The end piece 13A is further modified in that the flat mounting area of rear wall 22A forms an apertured plane that defines the attachment structure 20A, and there is no stay 31. The flat rear wall 22A is constructed to abut a mating flat area on a mounting tower or other vehicle attachment structure. Holes 32A are located in the flat rear wall 22A, and open holes 41A are provided in the body of the end piece 13A so that fasteners, such as bolts 33A, can be extended through the end piece 13A into the holes 32A.

The bumper construction 10B (FIG. 8) includes a beam 11B having an end section 12B that is neither deformed nor cut at an angle. The illustrated beam 11B has an end 39B cut perpendicularly to the longitudinal centerline of the beam 11B. The recess 26B in structural end piece 13B is mateably shaped to receive the end section 12B and to engage the perpendicular end surface 39B. In the illustrated end piece 13B, the attachment structure 20B and the recess 26B are shaped to accommodate the end section 26B. Specifically, the attachment structure 20B includes protrusions 43B that serve as locators to engage the vehicle bumper mounting structure, and further include holes for receiving attachment screws for securement to a vehicle frame. Notably, on 5-mph impacts, the end surface 39B and the rear wall 15B of the beam 11B engage the mating surface in recess 26B to provide support to the beam 11B, thus providing an arrangement that results in primarily compressive forces on the end piece 13B.

The bumper construction 10C (FIG. 9) includes an “M” shaped beam 11C and a polymeric extrusion 48C that extends a full length of the beam 11C. As illustrated, the extrusion 48C has a cross section that extends fully around the cross section of the beam 11C, encapsulating the beam 11C. Notably, the extrusion 48C has a shape reminiscent of the inboard face 19 of structural end piece 13 discussed above. In fact, it is contemplated that short sections of the polymeric extrusion 48C can be used to form opposing end sections 13C if desired, with the fasteners 33C securing the short sections to the beam 11C.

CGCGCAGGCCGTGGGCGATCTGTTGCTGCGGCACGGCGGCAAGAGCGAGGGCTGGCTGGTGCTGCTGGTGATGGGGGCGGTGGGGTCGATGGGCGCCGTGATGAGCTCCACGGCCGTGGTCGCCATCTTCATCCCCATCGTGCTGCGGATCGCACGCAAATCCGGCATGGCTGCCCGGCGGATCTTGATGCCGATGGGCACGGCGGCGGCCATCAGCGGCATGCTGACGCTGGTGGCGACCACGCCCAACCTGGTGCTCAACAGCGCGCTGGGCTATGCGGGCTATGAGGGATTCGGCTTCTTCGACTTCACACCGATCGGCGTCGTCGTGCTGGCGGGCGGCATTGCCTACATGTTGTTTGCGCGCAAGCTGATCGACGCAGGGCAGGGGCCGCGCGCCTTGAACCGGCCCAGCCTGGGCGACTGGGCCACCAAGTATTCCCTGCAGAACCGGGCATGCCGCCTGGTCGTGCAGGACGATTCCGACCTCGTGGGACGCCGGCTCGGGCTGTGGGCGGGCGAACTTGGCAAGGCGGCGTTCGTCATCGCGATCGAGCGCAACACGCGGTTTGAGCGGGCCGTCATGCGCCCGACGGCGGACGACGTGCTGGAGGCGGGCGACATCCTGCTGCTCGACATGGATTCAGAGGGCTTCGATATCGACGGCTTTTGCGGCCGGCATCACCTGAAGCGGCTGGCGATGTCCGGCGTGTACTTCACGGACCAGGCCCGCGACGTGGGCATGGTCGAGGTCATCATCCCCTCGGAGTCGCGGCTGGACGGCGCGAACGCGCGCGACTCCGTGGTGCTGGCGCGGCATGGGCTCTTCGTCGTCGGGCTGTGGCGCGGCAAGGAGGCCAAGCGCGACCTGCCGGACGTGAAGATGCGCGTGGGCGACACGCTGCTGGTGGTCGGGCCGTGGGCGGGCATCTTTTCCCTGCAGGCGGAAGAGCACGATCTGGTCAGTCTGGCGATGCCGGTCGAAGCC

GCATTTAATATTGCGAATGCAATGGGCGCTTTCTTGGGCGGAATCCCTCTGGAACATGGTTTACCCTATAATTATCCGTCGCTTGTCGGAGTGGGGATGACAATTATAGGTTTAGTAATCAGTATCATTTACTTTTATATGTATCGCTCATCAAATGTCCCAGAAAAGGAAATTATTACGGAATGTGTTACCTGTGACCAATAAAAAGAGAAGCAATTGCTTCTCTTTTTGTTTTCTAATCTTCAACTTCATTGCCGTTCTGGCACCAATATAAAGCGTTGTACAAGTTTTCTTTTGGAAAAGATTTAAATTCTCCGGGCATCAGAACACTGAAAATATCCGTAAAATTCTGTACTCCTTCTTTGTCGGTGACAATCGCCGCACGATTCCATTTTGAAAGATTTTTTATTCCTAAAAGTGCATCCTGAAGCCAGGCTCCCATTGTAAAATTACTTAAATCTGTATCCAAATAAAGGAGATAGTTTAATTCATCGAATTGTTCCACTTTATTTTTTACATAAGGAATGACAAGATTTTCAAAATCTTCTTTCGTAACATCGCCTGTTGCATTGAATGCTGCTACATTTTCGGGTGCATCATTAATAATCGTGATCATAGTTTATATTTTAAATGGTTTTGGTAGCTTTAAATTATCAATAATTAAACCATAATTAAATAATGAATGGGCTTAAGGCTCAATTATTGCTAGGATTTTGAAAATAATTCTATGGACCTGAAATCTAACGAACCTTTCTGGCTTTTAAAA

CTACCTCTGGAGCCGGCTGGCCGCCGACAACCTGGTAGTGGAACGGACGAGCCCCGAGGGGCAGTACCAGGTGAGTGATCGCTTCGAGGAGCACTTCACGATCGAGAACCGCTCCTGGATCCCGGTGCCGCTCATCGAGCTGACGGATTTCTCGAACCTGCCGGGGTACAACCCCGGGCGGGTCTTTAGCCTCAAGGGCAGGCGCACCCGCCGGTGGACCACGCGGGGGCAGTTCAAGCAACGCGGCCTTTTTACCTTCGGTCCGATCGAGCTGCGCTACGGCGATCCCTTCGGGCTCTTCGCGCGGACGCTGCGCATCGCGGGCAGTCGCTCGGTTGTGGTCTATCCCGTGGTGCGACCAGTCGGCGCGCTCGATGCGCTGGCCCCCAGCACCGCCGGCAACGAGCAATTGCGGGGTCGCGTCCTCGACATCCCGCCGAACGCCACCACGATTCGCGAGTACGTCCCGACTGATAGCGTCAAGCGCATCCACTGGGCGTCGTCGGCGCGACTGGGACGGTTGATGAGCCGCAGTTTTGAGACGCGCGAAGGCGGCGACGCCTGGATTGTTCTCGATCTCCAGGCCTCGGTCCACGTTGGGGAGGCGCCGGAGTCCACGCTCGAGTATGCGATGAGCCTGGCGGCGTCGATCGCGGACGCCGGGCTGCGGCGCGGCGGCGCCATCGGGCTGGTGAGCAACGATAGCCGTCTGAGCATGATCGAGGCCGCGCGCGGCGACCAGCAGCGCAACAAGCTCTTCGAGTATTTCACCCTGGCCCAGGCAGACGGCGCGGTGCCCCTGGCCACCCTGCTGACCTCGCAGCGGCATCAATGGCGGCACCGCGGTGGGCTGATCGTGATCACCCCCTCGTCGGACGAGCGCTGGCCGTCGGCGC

The beam 11C includes a front wall 14C having a center section 49C that is recessed rearwardly, planar top and bottom walls 16C and 17C, and a pair of coplanar flanges 50C and 50C′ forming a rear wall 15C that is split in half by an opening 51C. The polymeric extrusion 48C includes a front wall 21C and an intermediate wall 25C connected by a support wall 52C with top and bottom voids 53C and 54C. The arrangement of walls 21C, 25C, and 52C along with voids 53C and 54C provide an integral energy-absorbing system that is important to the energy-absorbing characteristics of the arrangement depending on the bumper design, since it potentially eliminates the need for a secondary energy absorber to be mounted on a front of the bumper construction 10C. The extrusion 48C further includes top and bottom walls 23C and 24C that lie flat against and stabilize the top and bottom walls 16C and 17C of the beam 11C. Also the extrusion 48C includes a rear wall 22C that lies flat against the coplanar rear flanges 50C and 51C. A protrusion 55C extends from the rear wall 22C through the opening 51C into abutment with the recessed center section 49C of the front wall 14C. The protrusion 55C is wide enough to engage and stabilize ends of the rear flanges 50C and 51C. The protrusion 55C includes voids 56C that facilitate the molding process, and further cause the protrusion to have improved impact-absorbing characteristics. An internal cavity defined within the extrusion 51C defines a shape that mateably closely engages the outer surface of the beam 11C. The internal cavity allows the extrusion 51C to engage and stabilize all sides of the beam 11C, so that the extrusion 48C controls buckling and twisting of the beam 11C. Thus, the illustrated arrangement of beam 11C and extrusion 48C provides a low cost, but very strong and consistently manufacturable bumper construction 10C. Holes 31C are located in the rear wall 22C and aligned holes are provided in the coplanar flanges 50C and 50C′, for providing attachment structure for securing the bumper construction 10C to a vehicle frame. This further stabilizes the flanges 50C and 50C′. It is contemplated that access holes can be provided in the front and intermediate walls 21C and 25C to install the fasteners 36C. Alternatively, nuts (not shown) can be welded to the flanges 50C and 50C′ and screws can be turned in from a rear side of the bumper. The beam 11C and the extrusion 48C can be linear or can be swept along a curvilinear arc. It is contemplated that the extrusion 48C can be co-extruded onto the beam 11C at an end of the roll-forming process, or can be co-extruded onto the beam 11C in a separate process. It is also contemplated that the extrusion 48C can be telescopingly slid onto the beam 11C (or the beam 11C can be slid into the extrusion 48C) to assemble the two components.